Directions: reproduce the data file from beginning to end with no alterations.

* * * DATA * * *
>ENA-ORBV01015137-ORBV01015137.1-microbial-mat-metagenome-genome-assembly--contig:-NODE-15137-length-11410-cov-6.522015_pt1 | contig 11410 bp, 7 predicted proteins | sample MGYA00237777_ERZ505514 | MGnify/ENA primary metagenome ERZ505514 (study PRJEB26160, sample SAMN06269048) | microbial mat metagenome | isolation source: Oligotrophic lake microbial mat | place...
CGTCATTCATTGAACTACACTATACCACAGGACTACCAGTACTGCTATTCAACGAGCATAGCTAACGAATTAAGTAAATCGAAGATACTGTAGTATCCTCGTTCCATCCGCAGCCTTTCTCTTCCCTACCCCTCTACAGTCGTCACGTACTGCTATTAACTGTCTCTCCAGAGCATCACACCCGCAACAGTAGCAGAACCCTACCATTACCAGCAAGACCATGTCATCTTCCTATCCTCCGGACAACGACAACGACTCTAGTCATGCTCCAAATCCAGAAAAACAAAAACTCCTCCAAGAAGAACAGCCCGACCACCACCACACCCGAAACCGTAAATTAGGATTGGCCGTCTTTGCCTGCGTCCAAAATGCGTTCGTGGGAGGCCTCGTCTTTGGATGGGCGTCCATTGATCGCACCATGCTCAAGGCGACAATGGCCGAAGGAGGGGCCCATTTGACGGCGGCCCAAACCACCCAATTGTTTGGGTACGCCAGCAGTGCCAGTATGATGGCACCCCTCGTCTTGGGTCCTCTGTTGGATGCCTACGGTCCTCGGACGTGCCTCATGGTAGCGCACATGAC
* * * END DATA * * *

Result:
>ENA-ORBV01015137-ORBV01015137.1-microbial-mat-metagenome-genome-assembly--contig:-NODE-15137-length-11410-cov-6.522015_pt1 | contig 11410 bp, 7 predicted proteins | sample MGYA00237777_ERZ505514 | MGnify/ENA primary metagenome ERZ505514 (study PRJEB26160, sample SAMN06269048) | microbial mat metagenome | isolation source: Oligotrophic lake microbial mat | place...
CGTCATTCATTGAACTACACTATACCACAGGACTACCAGTACTGCTATTCAACGAGCATAGCTAACGAATTAAGTAAATCGAAGATACTGTAGTATCCTCGTTCCATCCGCAGCCTTTCTCTTCCCTACCCCTCTACAGTCGTCACGTACTGCTATTAACTGTCTCTCCAGAGCATCACACCCGCAACAGTAGCAGAACCCTACCATTACCAGCAAGACCATGTCATCTTCCTATCCTCCGGACAACGACAACGACTCTAGTCATGCTCCAAATCCAGAAAAACAAAAACTCCTCCAAGAAGAACAGCCCGACCACCACCACACCCGAAACCGTAAATTAGGATTGGCCGTCTTTGCCTGCGTCCAAAATGCGTTCGTGGGAGGCCTCGTCTTTGGATGGGCGTCCATTGATCGCACCATGCTCAAGGCGACAATGGCCGAAGGAGGGGCCCATTTGACGGCGGCCCAAACCACCCAATTGTTTGGGTACGCCAGCAGTGCCAGTATGATGGCACCCCTCGTCTTGGGTCCTCTGTTGGATGCCTACGGTCCTCGGACGTGCCTCATGGTAGCGCACATGAC